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Should, Ought, Must, Never, Always!
by Steven M. Cohn, PhD

"You never want to have sex." "You always yell at me." "You should give me what I want." "You ought to do a better job." "You must finish this today."

Dr. Steven Cohn
These are statements that I often hear during couples counseling sessions. These statements have one communications-destroying element in common. The listener is almost guaranteed to become defensive and unwilling to continue listening to the speaker.

First, "you" statements are likely to cause the listener to become defensive, as they often sound blaming or directive. I am yet to meet a person who wants to be blamed or told what to do.

Second, the underlined words (in the opening paragraph) often have a powerful, negative impact on communications.

Let's look at "should," "ought," and "must." Who is to say that any of us should, ought, or must do anything, ever. These three words take away choice and limit options. By using any of these three words the speaker is imposing a magical, external pressure on their partner while simultaneously cutting off creative thinking.

Consider this fictional couple. Bill says, "You should give me what I want." Bill's wife, Rita, now feeling defensive, might say, "Why should I?," or "Who says I should?" Bill is then liable to feel defensive in response to Rita's challenge. The likely outcome: Bill and Rita both become defensive, angry, and withdrawn. They will not resolve their conflict or understand each other's feelings.

Consider another hypothetical couple. Julie says, "I feel hurt that we don't have sex more often." Julie's unmarried partner, Paul, having neither been told what to do or blamed for their sex life, might respond, "I'm sorry Julie, I know that you want to have more sex. I'm not sure what to do." The likely outcome: Julie and Paul will continue their conversation and will begin to understand each other's feelings and needs better. Will they resolve the issue of how often they have sex? Maybe and maybe not. But, they will be able to talk about their issues with greater understanding and without becoming angry. The quality of their relationship will be better than the quality of Bill and Rita's relationship even though neither couple necessarily resolved their issues.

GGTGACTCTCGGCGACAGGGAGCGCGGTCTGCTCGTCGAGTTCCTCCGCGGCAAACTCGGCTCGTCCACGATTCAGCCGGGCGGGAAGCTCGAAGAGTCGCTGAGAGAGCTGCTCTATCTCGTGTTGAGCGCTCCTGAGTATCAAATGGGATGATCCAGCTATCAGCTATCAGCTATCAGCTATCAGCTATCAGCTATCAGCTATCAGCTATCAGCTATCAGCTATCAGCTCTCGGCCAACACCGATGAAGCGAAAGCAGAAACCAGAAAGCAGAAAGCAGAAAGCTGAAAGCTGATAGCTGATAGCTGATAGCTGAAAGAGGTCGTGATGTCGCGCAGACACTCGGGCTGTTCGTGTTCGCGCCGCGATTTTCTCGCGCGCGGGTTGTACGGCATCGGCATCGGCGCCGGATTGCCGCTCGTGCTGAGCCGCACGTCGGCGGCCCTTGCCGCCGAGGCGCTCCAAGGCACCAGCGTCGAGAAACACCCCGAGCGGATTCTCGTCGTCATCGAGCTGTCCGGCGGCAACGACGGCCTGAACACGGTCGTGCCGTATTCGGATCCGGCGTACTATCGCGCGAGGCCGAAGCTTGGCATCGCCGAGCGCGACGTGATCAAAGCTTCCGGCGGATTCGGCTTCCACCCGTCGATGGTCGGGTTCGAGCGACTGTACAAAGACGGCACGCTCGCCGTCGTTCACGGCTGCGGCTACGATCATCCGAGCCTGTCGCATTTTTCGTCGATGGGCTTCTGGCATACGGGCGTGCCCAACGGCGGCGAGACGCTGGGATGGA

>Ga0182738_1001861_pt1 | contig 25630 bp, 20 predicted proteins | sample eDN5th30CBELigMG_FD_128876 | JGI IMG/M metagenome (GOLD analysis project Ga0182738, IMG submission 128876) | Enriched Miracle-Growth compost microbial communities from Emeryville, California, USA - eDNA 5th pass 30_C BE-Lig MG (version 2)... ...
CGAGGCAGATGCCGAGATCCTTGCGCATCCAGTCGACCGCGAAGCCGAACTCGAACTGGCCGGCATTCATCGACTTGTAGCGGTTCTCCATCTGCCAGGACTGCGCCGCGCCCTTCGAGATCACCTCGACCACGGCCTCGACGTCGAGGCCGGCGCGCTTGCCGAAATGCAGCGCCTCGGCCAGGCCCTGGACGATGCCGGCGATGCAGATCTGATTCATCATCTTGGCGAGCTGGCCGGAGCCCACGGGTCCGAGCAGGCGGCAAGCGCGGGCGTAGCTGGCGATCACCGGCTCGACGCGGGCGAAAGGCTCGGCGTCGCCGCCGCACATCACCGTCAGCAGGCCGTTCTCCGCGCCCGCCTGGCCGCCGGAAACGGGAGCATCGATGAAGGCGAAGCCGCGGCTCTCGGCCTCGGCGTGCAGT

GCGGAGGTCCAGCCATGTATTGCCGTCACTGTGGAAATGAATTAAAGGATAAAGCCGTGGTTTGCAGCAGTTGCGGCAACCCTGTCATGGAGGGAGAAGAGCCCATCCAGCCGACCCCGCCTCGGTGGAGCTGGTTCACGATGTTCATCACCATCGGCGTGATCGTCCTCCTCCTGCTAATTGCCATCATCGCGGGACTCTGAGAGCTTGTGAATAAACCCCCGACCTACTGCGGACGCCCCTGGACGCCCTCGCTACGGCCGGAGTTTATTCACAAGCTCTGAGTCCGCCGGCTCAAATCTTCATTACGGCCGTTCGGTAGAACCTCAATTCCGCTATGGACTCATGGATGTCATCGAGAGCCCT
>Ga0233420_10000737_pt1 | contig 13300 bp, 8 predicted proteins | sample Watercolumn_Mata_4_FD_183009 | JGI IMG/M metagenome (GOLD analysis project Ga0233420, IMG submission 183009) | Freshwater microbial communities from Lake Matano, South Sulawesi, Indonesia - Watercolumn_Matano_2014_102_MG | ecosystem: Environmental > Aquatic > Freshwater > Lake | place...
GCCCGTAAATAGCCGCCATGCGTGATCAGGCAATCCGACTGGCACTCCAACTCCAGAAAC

Next time we'll take a close look at "Never" and "Always."

If eliminating "should," "ought," and "must" from your conversations doesn't lead to fewer arguments in your relationship, it might be time to see a relationship specialist.

If you are in a relationship where you are being either emotionally or physically abused, or if you are concerned that you might harm yourself or someone else, please phone the 24-hour-per-day Crisis Line at 215-7082. A trained counselor will help you through your crisis.

Dr. Steven Cohn is the Director of the Portland Couples Counseling Center. He specializes in treating couples from all backgrounds. If you would like to schedule an appointment with Dr. Cohn or if you would like to request a complimentary brochure, please phone 503-650-7230.